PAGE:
According to research released by the Royal Institution of Chartered Suveyors (RICS) today, government housing and infrastructure targets run the risk of being compromised by the sheer lack of skilled workers in the construction industry at present.
RICS, the professional body that accredits professionals within the land, property and construction sectors worldwide, compiled information from the last 3 months of 2015 and discovered that 66% of industry professionals believed that labour shortages were considered the largest obstacle preventing growth across the sectors. Bricklayers and quantity surveyors were seemingly the hardest positions to fill, according to survey respondents.
Boosting housebuilding has been of top priority for the government following last year’s election, with the conservatives pledging to pull out all the stops to tackle the housing crisis. However, despite recent announcements of new homes across the country, we are still falling drastically behind on targets. Whilst the number of homes being built has raised from the rock bottom lull endured during the financial crisis, figures still remain below their 2007 peak. At current building rates, we are undoubtedly falling well short of meeting the target of constructing the 250,000 new homes year – the amount needed to keep up with demand.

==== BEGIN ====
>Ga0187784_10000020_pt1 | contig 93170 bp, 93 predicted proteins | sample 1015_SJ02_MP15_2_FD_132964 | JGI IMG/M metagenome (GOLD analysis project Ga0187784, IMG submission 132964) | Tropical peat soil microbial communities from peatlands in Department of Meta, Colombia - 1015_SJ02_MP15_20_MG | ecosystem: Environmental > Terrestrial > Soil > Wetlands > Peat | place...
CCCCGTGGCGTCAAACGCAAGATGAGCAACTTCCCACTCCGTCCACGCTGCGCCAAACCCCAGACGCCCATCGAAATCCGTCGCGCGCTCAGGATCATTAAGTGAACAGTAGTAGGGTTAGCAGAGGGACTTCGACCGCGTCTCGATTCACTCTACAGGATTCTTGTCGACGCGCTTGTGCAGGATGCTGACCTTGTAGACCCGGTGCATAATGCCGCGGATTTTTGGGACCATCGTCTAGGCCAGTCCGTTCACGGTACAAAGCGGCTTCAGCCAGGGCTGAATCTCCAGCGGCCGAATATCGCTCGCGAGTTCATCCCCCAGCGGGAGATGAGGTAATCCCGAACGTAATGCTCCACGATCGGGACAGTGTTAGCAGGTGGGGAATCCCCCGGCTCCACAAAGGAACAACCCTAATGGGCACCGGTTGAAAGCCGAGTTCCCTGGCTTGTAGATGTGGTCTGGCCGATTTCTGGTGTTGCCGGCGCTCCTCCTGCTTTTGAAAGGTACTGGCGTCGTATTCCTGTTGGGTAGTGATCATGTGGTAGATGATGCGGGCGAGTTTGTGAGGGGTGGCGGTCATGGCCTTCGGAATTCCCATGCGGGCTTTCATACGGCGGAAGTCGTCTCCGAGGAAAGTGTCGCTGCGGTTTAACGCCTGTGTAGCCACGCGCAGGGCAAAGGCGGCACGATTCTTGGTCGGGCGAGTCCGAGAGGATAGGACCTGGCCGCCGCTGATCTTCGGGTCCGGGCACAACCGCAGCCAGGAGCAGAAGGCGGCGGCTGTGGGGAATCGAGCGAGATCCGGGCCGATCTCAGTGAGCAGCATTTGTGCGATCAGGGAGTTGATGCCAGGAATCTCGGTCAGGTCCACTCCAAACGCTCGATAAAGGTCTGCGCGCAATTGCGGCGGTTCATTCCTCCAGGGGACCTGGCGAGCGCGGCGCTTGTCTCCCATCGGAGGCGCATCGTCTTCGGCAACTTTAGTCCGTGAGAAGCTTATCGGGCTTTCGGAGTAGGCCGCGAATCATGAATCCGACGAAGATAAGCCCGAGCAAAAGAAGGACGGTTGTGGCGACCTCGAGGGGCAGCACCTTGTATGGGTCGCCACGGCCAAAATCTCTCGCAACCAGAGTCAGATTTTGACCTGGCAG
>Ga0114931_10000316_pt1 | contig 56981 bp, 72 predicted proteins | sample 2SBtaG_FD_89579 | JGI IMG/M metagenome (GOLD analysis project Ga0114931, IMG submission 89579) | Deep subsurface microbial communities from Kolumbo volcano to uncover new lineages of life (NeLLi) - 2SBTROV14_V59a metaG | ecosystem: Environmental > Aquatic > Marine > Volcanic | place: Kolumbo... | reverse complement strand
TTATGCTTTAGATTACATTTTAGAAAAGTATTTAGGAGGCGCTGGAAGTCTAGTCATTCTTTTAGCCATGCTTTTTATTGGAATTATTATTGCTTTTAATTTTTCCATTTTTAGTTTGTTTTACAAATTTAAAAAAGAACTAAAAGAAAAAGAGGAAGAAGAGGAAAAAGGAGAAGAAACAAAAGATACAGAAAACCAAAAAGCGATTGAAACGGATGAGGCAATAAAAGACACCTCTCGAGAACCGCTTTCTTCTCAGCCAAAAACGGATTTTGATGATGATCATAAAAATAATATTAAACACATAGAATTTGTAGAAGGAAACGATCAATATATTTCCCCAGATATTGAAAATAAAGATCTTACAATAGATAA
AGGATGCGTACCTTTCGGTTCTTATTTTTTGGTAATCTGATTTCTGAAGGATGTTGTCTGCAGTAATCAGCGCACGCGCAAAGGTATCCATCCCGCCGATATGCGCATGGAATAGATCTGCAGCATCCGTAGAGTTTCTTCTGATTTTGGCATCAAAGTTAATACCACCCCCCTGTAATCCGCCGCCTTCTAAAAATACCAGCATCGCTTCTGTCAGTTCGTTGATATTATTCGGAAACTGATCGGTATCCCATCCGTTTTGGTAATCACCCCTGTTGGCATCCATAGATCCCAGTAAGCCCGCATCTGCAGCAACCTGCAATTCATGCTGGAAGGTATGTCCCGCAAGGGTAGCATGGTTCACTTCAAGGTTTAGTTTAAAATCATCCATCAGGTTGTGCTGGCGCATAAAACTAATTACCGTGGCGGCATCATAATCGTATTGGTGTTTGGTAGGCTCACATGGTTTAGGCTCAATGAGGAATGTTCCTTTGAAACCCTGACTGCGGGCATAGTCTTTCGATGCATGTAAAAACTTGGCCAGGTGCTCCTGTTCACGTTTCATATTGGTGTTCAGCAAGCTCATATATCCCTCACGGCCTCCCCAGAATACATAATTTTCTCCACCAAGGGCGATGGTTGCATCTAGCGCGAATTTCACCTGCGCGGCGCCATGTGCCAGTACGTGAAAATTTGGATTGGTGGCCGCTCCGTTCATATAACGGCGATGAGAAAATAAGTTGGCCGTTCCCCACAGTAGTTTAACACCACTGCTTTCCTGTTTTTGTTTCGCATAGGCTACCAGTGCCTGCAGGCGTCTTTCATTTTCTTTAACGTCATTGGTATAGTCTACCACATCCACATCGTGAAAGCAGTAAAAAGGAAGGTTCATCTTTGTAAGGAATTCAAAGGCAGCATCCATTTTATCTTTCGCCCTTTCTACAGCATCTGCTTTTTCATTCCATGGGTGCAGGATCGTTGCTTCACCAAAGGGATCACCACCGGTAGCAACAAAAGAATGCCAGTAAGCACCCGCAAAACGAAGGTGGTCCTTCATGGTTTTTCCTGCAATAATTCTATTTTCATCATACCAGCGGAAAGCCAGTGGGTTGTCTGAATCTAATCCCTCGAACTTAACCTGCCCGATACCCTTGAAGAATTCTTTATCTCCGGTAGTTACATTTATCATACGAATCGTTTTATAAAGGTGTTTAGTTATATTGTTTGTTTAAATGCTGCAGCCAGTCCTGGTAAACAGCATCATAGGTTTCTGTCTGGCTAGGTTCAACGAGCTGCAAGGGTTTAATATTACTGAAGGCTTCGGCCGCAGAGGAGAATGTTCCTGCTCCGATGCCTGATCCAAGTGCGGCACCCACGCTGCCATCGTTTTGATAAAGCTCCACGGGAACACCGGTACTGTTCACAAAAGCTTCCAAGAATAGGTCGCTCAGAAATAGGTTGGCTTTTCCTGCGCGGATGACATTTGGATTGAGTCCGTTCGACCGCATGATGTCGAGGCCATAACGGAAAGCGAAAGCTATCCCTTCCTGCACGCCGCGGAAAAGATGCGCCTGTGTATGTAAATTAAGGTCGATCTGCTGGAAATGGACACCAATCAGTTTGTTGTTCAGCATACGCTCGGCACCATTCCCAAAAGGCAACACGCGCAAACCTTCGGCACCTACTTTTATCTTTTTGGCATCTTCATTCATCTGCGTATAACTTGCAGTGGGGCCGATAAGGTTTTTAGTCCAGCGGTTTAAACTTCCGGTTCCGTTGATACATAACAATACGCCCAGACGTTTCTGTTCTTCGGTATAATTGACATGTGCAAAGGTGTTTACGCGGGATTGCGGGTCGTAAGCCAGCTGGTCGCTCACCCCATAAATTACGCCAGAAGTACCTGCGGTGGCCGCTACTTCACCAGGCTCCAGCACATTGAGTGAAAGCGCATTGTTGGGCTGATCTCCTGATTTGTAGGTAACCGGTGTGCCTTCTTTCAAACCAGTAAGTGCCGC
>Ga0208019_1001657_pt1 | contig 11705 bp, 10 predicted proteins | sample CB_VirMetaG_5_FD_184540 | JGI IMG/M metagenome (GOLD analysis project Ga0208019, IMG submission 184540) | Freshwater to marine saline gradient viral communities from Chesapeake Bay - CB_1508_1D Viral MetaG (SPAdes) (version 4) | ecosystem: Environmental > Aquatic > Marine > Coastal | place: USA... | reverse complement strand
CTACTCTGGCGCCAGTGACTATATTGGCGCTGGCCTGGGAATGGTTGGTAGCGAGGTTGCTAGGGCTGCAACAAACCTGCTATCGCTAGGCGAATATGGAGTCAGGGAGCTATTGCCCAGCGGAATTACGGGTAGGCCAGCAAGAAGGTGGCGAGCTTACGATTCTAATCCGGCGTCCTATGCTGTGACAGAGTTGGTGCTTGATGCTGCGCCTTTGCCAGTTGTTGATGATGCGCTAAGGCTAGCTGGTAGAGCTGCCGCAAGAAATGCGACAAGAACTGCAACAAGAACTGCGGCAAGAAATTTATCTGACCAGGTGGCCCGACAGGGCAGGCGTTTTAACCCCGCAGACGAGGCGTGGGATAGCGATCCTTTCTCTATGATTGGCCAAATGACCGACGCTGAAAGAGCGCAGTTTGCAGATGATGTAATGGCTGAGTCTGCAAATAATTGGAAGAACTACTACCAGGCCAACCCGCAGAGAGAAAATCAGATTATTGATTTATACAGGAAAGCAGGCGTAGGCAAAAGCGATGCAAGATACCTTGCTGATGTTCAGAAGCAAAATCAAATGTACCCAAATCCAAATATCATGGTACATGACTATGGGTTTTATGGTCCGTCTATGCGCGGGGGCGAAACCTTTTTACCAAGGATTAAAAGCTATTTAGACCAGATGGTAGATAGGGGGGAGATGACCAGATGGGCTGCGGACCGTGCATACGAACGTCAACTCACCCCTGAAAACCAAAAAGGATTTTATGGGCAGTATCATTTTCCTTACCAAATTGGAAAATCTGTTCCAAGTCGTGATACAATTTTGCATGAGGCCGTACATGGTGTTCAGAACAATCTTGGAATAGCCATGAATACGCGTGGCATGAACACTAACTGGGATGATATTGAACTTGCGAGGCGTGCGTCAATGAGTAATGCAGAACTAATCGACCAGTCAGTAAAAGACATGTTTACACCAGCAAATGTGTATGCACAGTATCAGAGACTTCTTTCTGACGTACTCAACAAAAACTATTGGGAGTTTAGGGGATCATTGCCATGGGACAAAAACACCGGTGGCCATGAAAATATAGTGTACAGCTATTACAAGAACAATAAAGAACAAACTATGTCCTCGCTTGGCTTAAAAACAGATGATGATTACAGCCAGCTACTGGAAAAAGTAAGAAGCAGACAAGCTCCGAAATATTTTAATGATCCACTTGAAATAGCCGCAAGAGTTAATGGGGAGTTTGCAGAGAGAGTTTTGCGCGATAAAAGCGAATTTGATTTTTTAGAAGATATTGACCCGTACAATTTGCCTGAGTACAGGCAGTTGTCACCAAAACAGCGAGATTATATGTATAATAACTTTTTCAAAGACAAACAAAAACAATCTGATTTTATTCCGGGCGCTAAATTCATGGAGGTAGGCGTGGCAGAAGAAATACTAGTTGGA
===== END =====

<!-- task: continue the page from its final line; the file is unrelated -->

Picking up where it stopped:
RICS say that many skilled workers were lost or let go during the difficult times of the economic downturn, and since then adequate efforts to attracting new trainees and recruits have not been made.
An aging workforce is also playing its part in perpetuating a shortage, with many skilled workers now approaching retirement age.
The organisation has called on the Tories to outline a clear strategy ASAP - one that actively encourages young people to join the construction industry. Ultimately, the strategy will need to make it easier and more attractive for potential trainees and apprentices to enter the sector.
The chief economist at RICS, Simon Rubinsohn said “While workloads are still growing at a relatively healthy pace, labour shortages in the construction sector are causing delays at different stages in the development process and leading to significant problems with project planning. More than 60% of our survey respondents said that these resulting planning delays were an impediment to growth.”
Research published by the Local Government Association has revealed that there are a record 475,647 homes to be built in England which have obtained planning permission but are still yet to be constructed, highlighting a worrying backlog that has been growing over the past few years.
Despite the large number of houses yet to be built, LGA Housing spokesman, Cllr Peter Box insists that it is skills - not planning - that currently hampers growth in housebuilding. "Skills is the greatest barrier to building, not planning. If we are to see the homes desperately needed across the country built and jobs and apprenticeships created, councils must be given a leading role to tackle our growing construction skills shortage, which the industry says is one of the greatest barriers to building.”